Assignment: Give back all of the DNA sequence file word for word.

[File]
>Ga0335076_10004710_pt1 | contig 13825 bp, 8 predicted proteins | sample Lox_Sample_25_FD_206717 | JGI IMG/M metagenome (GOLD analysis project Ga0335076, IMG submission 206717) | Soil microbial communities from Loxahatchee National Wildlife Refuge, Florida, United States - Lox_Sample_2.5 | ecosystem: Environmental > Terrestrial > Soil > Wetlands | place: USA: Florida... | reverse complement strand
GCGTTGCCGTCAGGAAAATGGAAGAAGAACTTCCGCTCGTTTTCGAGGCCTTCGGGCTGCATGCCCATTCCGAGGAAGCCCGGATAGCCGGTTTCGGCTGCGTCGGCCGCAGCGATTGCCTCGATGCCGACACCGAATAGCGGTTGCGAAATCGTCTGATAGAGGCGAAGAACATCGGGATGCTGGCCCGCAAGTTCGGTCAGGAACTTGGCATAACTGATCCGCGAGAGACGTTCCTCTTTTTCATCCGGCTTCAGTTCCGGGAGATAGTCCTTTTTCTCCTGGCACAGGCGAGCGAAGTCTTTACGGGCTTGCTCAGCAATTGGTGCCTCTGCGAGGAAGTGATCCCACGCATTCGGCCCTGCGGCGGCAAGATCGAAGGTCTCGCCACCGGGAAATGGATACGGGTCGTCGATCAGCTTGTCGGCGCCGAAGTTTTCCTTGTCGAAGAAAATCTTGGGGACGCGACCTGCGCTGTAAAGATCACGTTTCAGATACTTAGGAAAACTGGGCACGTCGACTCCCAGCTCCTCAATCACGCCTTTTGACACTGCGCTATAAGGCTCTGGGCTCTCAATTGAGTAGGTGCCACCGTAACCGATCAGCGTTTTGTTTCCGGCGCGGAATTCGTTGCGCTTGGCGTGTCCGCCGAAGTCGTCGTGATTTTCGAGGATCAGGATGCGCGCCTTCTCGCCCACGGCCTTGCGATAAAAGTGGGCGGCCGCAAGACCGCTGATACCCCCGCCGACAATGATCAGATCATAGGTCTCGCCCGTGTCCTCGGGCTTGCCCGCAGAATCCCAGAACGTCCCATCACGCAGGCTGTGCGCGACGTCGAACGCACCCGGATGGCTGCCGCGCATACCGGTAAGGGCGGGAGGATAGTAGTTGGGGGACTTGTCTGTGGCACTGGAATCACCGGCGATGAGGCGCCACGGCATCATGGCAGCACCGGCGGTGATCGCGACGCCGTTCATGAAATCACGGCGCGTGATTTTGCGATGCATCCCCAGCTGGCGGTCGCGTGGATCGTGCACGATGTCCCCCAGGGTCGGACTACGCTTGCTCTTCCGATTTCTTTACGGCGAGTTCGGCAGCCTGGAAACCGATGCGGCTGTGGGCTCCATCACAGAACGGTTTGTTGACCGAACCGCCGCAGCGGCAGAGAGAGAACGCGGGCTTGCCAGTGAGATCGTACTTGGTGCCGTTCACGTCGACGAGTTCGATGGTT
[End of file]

>Ga0335076_10004710_pt1 | contig 13825 bp, 8 predicted proteins | sample Lox_Sample_25_FD_206717 | JGI IMG/M metagenome (GOLD analysis project Ga0335076, IMG submission 206717) | Soil microbial communities from Loxahatchee National Wildlife Refuge, Florida, United States - Lox_Sample_2.5 | ecosystem: Environmental > Terrestrial > Soil > Wetlands | place: USA: Florida... | reverse complement strand
GCGTTGCCGTCAGGAAAATGGAAGAAGAACTTCCGCTCGTTTTCGAGGCCTTCGGGCTGCATGCCCATTCCGAGGAAGCCCGGATAGCCGGTTTCGGCTGCGTCGGCCGCAGCGATTGCCTCGATGCCGACACCGAATAGCGGTTGCGAAATCGTCTGATAGAGGCGAAGAACATCGGGATGCTGGCCCGCAAGTTCGGTCAGGAACTTGGCATAACTGATCCGCGAGAGACGTTCCTCTTTTTCATCCGGCTTCAGTTCCGGGAGATAGTCCTTTTTCTCCTGGCACAGGCGAGCGAAGTCTTTACGGGCTTGCTCAGCAATTGGTGCCTCTGCGAGGAAGTGATCCCACGCATTCGGCCCTGCGGCGGCAAGATCGAAGGTCTCGCCACCGGGAAATGGATACGGGTCGTCGATCAGCTTGTCGGCGCCGAAGTTTTCCTTGTCGAAGAAAATCTTGGGGACGCGACCTGCGCTGTAAAGATCACGTTTCAGATACTTAGGAAAACTGGGCACGTCGACTCCCAGCTCCTCAATCACGCCTTTTGACACTGCGCTATAAGGCTCTGGGCTCTCAATTGAGTAGGTGCCACCGTAACCGATCAGCGTTTTGTTTCCGGCGCGGAATTCGTTGCGCTTGGCGTGTCCGCCGAAGTCGTCGTGATTTTCGAGGATCAGGATGCGCGCCTTCTCGCCCACGGCCTTGCGATAAAAGTGGGCGGCCGCAAGACCGCTGATACCCCCGCCGACAATGATCAGATCATAGGTCTCGCCCGTGTCCTCGGGCTTGCCCGCAGAATCCCAGAACGTCCCATCACGCAGGCTGTGCGCGACGTCGAACGCACCCGGATGGCTGCCGCGCATACCGGTAAGGGCGGGAGGATAGTAGTTGGGGGACTTGTCTGTGGCACTGGAATCACCGGCGATGAGGCGCCACGGCATCATGGCAGCACCGGCGGTGATCGCGACGCCGTTCATGAAATCACGGCGCGTGATTTTGCGATGCATCCCCAGCTGGCGGTCGCGTGGATCGTGCACGATGTCCCCCAGGGTCGGACTACGCTTGCTCTTCCGATTTCTTTACGGCGAGTTCGGCAGCCTGGAAACCGATGCGGCTGTGGGCTCCATCACAGAACGGTTTGTTGACCGAACCGCCGCAGCGGCAGAGAGAGAACGCGGGCTTGCCAGTGAGATCGTACTTGGTGCCGTTCACGTCGACGAGTTCGATGGTT